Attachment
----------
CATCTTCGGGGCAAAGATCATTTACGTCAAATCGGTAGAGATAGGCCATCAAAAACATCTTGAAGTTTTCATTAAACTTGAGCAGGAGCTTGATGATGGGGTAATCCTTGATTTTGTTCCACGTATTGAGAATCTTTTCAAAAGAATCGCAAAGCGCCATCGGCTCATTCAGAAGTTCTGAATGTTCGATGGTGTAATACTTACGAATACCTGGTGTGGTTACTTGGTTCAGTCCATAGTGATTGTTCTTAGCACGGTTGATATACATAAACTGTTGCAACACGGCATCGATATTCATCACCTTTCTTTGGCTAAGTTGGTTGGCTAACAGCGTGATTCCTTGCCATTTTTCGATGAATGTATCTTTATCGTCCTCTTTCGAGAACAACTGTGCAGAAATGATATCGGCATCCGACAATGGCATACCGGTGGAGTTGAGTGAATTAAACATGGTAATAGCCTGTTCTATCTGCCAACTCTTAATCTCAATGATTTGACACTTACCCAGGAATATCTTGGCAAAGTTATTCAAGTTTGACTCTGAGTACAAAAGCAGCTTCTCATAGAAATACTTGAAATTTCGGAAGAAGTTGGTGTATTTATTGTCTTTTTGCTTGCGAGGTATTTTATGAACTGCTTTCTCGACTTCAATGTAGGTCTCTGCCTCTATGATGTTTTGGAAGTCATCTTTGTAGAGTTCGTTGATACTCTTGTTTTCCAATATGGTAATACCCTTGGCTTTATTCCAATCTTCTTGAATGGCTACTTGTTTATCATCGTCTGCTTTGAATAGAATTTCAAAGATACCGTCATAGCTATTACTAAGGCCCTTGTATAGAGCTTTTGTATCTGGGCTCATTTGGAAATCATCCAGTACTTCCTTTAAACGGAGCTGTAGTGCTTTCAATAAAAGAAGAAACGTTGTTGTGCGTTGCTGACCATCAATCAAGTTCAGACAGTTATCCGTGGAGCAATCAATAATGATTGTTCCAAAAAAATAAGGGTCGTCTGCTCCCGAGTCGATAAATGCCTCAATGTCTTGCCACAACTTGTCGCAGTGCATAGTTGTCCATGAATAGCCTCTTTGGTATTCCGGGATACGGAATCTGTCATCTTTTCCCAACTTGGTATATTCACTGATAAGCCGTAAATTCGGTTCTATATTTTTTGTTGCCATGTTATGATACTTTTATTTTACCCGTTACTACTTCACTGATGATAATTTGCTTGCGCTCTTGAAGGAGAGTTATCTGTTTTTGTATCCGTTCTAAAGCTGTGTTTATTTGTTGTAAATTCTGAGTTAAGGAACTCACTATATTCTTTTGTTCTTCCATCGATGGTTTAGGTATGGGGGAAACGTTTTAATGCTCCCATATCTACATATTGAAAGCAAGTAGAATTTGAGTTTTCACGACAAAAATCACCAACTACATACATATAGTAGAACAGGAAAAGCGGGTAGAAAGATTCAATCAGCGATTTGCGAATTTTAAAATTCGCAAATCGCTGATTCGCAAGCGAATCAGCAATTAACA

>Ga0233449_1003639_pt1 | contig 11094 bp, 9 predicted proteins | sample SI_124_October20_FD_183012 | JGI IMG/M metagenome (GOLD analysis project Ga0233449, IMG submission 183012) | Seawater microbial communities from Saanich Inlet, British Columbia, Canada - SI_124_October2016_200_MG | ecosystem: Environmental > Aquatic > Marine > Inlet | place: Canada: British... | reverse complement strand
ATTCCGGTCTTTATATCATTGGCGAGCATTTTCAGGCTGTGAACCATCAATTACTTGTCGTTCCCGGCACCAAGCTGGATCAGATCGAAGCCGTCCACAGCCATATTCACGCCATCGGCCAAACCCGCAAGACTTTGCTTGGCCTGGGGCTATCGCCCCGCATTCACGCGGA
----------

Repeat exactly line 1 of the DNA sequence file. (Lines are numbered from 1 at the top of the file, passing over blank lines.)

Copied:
CATCTTCGGGGCAAAGATCATTTACGTCAAATCGGTAGAGATAGGCCATCAAAAACATCTTGAAGTTTTCATTAAACTTGAGCAGGAGCTTGATGATGGGGTAATCCTTGATTTTGTTCCACGTATTGAGAATCTTTTCAAAAGAATCGCAAAGCGCCATCGGCTCATTCAGAAGTTCTGAATGTTCGATGGTGTAATACTTACGAATACCTGGTGTGGTTACTTGGTTCAGTCCATAGTGATTGTTCTTAGCACGGTTGATATACATAAACTGTTGCAACACGGCATCGATATTCATCACCTTTCTTTGGCTAAGTTGGTTGGCTAACAGCGTGATTCCTTGCCATTTTTCGATGAATGTATCTTTATCGTCCTCTTTCGAGAACAACTGTGCAGAAATGATATCGGCATCCGACAATGGCATACCGGTGGAGTTGAGTGAATTAAACATGGTAATAGCCTGTTCTATCTGCCAACTCTTAATCTCAATGATTTGACACTTACCCAGGAATATCTTGGCAAAGTTATTCAAGTTTGACTCTGAGTACAAAAGCAGCTTCTCATAGAAATACTTGAAATTTCGGAAGAAGTTGGTGTATTTATTGTCTTTTTGCTTGCGAGGTATTTTATGAACTGCTTTCTCGACTTCAATGTAGGTCTCTGCCTCTATGATGTTTTGGAAGTCATCTTTGTAGAGTTCGTTGATACTCTTGTTTTCCAATATGGTAATACCCTTGGCTTTATTCCAATCTTCTTGAATGGCTACTTGTTTATCATCGTCTGCTTTGAATAGAATTTCAAAGATACCGTCATAGCTATTACTAAGGCCCTTGTATAGAGCTTTTGTATCTGGGCTCATTTGGAAATCATCCAGTACTTCCTTTAAACGGAGCTGTAGTGCTTTCAATAAAAGAAGAAACGTTGTTGTGCGTTGCTGACCATCAATCAAGTTCAGACAGTTATCCGTGGAGCAATCAATAATGATTGTTCCAAAAAAATAAGGGTCGTCTGCTCCCGAGTCGATAAATGCCTCAATGTCTTGCCACAACTTGTCGCAGTGCATAGTTGTCCATGAATAGCCTCTTTGGTATTCCGGGATACGGAATCTGTCATCTTTTCCCAACTTGGTATATTCACTGATAAGCCGTAAATTCGGTTCTATATTTTTTGTTGCCATGTTATGATACTTTTATTTTACCCGTTACTACTTCACTGATGATAATTTGCTTGCGCTCTTGAAGGAGAGTTATCTGTTTTTGTATCCGTTCTAAAGCTGTGTTTATTTGTTGTAAATTCTGAGTTAAGGAACTCACTATATTCTTTTGTTCTTCCATCGATGGTTTAGGTATGGGGGAAACGTTTTAATGCTCCCATATCTACATATTGAAAGCAAGTAGAATTTGAGTTTTCACGACAAAAATCACCAACTACATACATATAGTAGAACAGGAAAAGCGGGTAGAAAGATTCAATCAGCGATTTGCGAATTTTAAAATTCGCAAATCGCTGATTCGCAAGCGAATCAGCAATTAACA